March 17, 2009

 

Here's todays rant on my cost study

 

 

 

I note the council on social development 190 O'CConnor St has published studies on childrens well being that include data on dysfunctional families, and family income, and depression and psychological trauma. Some data types and uses seems very similar to mine for divorce. I bet they are funded.. And publishing data to prove various issues. In other words being paid to produce a social product. But then their product is not yakety yakety only lobbying. You think another pamphlet that tells you where to find sources on issues compares. Primary data and new material is available.

 

 

Since crunching numbers takes so much time I usually draw the line at basic data presentation. Only a very few studies go slightly beyond that at all. They set the stage for later papers which could provide brilliant analysis. I can see where I think they lead. But don't really have time to go there yet with all the time it takes to get the data by myself. From time to time I do try to point out what I figure should be coming with more work.

 

As regards cost penalties. Already I have some very minor changes in numbers. Which are included below. In terms of further processing ( which I believe I will omit for now ), a simple assumption is that men and women get similar lawyers fees which are 70 % of cost penalties. And that the loser pays a cost penalty to the winner.

 

Which would result in the following fee schedule for winners and losers ( and may give you beginning insight into how judges balance their art by playing with costs, - I'm not holding my breath ).

 

 

 

 

                                                                    Conclusions

 

 

 

Cost Penalties ( in 1000 $s )

 

 

 

All Penalties

Interim Motions

Divorce Trials

Variations

         

Male ( mean / median )

26.7 / 7.4

5.74 / 3.00

59.9 / 21.3

11.3 / 6.2

Female ( mean / median )

17.4 / 5.5

3.49 / 2.00

42.7 / 20.8

11.9 / 6.0

         

Total ( mean / median )

 

5.10 / 3.10

56.5 / 21.1

11.3 / 6.2

 

 

 

 

Lawyers Fees ( in 1000 $s )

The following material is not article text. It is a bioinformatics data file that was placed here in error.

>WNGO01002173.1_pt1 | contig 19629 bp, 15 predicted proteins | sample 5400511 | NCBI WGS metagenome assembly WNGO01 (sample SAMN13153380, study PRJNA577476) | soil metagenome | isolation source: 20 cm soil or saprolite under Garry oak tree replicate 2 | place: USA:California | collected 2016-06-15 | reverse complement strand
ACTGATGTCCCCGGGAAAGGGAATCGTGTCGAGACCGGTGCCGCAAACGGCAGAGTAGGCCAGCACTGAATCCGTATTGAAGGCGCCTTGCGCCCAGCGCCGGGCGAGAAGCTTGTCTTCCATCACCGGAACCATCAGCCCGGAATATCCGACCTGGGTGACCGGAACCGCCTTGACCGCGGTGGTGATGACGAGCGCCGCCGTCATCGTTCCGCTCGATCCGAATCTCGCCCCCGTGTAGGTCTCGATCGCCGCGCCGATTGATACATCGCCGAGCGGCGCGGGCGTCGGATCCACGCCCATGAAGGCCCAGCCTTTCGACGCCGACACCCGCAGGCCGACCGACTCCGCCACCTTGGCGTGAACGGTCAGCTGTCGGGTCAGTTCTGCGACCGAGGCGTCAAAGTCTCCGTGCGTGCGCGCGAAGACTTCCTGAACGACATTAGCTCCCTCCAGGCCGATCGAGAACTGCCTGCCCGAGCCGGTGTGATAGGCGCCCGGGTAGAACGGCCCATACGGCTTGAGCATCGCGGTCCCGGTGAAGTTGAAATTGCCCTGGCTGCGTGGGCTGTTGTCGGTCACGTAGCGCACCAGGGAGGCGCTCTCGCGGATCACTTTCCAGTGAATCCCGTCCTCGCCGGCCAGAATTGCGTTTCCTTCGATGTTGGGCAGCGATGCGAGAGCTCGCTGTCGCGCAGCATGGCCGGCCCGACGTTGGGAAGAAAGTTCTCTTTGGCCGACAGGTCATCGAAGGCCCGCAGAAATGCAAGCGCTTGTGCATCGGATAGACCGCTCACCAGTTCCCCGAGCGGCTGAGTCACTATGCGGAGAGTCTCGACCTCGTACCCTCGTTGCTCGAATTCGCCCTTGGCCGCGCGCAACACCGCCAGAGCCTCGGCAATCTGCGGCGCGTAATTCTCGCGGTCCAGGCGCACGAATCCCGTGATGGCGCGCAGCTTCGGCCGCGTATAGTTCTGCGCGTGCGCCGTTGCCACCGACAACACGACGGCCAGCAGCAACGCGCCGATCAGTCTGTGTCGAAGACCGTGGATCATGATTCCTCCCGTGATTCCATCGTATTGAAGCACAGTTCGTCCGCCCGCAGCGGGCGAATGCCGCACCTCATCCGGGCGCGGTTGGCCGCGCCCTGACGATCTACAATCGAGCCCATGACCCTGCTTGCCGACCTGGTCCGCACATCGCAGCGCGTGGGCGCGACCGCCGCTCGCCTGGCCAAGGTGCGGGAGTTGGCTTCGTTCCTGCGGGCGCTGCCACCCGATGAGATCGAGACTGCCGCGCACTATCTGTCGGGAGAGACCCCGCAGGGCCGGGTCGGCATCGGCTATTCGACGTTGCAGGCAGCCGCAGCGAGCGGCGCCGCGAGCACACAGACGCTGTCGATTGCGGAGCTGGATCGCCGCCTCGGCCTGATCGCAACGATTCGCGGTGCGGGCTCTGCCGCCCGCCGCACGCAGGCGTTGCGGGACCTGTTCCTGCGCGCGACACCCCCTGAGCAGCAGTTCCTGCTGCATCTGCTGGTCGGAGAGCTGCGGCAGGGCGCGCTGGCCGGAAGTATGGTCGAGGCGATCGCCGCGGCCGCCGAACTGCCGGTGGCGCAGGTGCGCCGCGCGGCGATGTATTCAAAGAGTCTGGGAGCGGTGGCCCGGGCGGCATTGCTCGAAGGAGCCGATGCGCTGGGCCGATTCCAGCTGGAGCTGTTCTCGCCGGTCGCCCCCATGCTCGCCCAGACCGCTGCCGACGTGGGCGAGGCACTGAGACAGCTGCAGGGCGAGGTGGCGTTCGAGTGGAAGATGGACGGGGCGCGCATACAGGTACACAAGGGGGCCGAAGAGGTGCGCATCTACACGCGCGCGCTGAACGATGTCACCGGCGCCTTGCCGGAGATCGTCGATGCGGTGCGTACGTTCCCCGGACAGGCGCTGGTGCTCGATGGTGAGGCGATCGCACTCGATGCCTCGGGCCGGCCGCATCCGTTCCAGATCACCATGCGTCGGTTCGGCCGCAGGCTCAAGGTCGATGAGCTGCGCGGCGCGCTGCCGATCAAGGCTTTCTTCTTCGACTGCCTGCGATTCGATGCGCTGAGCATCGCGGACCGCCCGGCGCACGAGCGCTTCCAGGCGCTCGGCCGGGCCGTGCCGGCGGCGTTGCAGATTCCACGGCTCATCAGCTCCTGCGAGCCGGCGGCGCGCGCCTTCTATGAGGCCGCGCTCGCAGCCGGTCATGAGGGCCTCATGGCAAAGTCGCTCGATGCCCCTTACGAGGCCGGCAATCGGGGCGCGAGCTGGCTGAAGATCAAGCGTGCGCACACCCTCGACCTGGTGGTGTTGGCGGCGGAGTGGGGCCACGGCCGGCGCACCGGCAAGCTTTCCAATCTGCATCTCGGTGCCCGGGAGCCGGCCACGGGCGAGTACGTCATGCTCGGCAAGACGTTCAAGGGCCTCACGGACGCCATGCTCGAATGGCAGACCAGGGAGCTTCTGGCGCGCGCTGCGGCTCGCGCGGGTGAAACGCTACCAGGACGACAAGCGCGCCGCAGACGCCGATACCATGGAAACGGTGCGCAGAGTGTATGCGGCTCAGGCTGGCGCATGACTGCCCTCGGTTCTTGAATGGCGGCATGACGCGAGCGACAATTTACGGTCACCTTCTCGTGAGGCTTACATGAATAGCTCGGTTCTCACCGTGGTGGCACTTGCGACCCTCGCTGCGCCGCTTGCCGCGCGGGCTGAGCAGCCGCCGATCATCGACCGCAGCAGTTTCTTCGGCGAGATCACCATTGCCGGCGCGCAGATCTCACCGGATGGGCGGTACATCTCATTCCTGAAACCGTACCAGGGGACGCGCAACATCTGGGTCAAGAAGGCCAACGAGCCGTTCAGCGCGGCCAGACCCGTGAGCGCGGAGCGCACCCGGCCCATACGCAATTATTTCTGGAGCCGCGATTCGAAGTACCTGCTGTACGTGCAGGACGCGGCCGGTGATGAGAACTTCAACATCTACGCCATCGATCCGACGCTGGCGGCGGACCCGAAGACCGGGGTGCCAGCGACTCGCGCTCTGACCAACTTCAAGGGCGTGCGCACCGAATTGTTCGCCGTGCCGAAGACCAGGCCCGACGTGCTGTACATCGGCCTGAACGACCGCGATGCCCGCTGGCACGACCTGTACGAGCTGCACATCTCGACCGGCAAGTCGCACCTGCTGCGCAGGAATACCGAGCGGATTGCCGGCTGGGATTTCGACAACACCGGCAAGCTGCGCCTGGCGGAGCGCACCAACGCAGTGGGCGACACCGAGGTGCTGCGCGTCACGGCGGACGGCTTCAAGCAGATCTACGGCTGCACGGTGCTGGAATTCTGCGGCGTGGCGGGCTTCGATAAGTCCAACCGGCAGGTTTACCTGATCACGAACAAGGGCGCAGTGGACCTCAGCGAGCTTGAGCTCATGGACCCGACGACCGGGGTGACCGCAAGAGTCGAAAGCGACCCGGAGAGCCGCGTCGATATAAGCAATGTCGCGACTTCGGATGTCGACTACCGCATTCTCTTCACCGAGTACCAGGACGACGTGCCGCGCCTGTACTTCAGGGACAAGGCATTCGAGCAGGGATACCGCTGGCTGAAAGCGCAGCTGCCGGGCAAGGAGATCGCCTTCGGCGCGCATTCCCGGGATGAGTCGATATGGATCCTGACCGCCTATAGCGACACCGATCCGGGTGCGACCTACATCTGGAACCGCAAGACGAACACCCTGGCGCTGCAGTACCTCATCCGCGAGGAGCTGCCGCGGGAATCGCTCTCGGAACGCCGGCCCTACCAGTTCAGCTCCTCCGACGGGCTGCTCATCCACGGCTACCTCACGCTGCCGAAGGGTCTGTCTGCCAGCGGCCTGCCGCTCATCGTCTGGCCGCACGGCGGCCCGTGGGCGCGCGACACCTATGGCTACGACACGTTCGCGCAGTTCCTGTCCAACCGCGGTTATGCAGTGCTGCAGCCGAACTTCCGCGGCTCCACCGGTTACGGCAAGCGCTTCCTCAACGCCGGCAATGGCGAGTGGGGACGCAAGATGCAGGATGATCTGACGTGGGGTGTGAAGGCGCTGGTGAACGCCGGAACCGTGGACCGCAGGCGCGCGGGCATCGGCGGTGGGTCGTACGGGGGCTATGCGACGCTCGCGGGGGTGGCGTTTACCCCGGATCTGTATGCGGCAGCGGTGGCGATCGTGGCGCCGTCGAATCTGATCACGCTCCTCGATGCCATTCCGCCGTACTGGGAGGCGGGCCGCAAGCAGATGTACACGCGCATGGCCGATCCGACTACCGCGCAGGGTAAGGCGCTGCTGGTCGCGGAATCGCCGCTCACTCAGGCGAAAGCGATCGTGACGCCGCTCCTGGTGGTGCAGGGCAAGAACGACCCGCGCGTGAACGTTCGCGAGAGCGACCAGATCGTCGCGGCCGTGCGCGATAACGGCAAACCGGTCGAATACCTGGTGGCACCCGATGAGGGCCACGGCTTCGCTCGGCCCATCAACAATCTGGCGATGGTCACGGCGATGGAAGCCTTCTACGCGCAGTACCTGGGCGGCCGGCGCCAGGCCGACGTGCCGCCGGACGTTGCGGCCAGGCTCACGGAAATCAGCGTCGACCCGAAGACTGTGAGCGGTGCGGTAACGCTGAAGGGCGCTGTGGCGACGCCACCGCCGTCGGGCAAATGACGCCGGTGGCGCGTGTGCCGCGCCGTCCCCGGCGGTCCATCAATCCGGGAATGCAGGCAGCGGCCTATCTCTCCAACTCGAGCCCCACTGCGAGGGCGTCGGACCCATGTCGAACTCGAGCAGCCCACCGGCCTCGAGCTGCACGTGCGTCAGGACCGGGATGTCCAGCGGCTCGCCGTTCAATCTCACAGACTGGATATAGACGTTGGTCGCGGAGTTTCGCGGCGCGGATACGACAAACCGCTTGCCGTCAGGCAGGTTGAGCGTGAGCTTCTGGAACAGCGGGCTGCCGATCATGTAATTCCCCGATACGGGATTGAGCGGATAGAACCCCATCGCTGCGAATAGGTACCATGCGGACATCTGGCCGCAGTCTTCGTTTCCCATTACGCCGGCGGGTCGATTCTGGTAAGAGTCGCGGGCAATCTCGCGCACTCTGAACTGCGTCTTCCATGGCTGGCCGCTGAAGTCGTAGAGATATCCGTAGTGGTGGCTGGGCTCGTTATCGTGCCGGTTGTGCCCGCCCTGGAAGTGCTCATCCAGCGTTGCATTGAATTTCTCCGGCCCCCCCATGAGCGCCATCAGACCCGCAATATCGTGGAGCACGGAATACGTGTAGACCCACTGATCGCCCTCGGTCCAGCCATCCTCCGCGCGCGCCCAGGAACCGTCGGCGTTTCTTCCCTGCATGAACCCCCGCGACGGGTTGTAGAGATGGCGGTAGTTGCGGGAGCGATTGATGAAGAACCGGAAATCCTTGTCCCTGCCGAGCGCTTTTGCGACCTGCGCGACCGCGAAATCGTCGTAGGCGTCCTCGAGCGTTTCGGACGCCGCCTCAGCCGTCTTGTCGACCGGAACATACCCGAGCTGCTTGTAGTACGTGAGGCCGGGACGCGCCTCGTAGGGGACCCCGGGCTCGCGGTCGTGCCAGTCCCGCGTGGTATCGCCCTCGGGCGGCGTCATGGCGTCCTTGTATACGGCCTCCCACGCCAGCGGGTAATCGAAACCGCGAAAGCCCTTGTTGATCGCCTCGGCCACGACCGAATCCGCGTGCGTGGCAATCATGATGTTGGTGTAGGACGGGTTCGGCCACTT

All Penalties

Interim Motions

Divorce Trials

Variations

         

Male ( mean / median )

38.1 / 10.6

8.20 / 4.29

85.6 / 30.4

16.1 / 8.9

Female ( mean / median )

24.9 / 7.8

4.98 / 2.86

61.0 / 29.7

17.0 / 9.1

         

Total ( mean / median )

 

7.31 / 4.29

80.7 / 30.1

16.1 / 8.9

 

 

 

 

 

Men received 78.4 % of all cost penalties, which accounted for 84.5 % of total dollar values. Men paid higher cost penalties in every category except for mean variations where women paid slightly higher. Assuming cost penalties are 70 % of lawyers fees, the average lawyers fee for a full divorce trial is 80.7 K, and the median fee is 30.1 K. A full divorce trial would typically cost a divorcing family at least 60 K. The average lawyers fee for an interim motion would be 7.3 K, and the median fee 4.3 K.. An interim motion would typically cost a divorcing family at least 8 K. The average lawyers fee for a variation would be 16.1 K, and the median fee 8.9 K. A variation would typically cost a divorced family at least 18 K.

 

 

 

 

Interim Motions

Divorce Trials

Variations

       

Losing Party ( mean / median )

12.43 / 7.29

137.2 / 51.9

27.4 / 15.1

Winning Party ( mean / median )

2.19 / 1.27

24.2 / 9.0

4.8 / 2.7

       

Both Parties ( mean / median )

14.62 / 8.58

161.4 / 60.2

32.2 / 8.9

 

 

The data from this study would show that either lawyers charged men and women differential rates, or judges assigned different percentages of fees as cost penalties. Assuming fees and penalties were equal for both sexes, and the loser recieved a cost penalty of 70 % of the winners fees, the chart above shows how the legal costs of family hearings would be apportioned. The odds are lowest that both partners would be charged above the mean or below the median, so the spread between them would represent the range for most divorces. Actual costs would usually be dependent on complexity and the level of conflict between partners. According to Statistics Canada ( CANSIM table 202-0403 catalogue no. 75-202-XIE  ), the average non divorced family with children and one earner has a 2006 before tax income of 66..3 K. With 2 earners its 93.3 K.The average male lone parent family has an income of 67.1 K, and the average female lone parent family has an income of 40.9 K. Families without kids have an income of 64.5 K with one earner and 91.4 K with 2 earners. Taxes would typically account for 25 35 % of incomes, and it would cost at minimum 15 K per new household to survive for the year. None of these average families can afford the costs of losing an average full divorce without expending more than 2 years disposable income. None of these average families could afford to be the loser in a median full divorce without expending more than a full years income.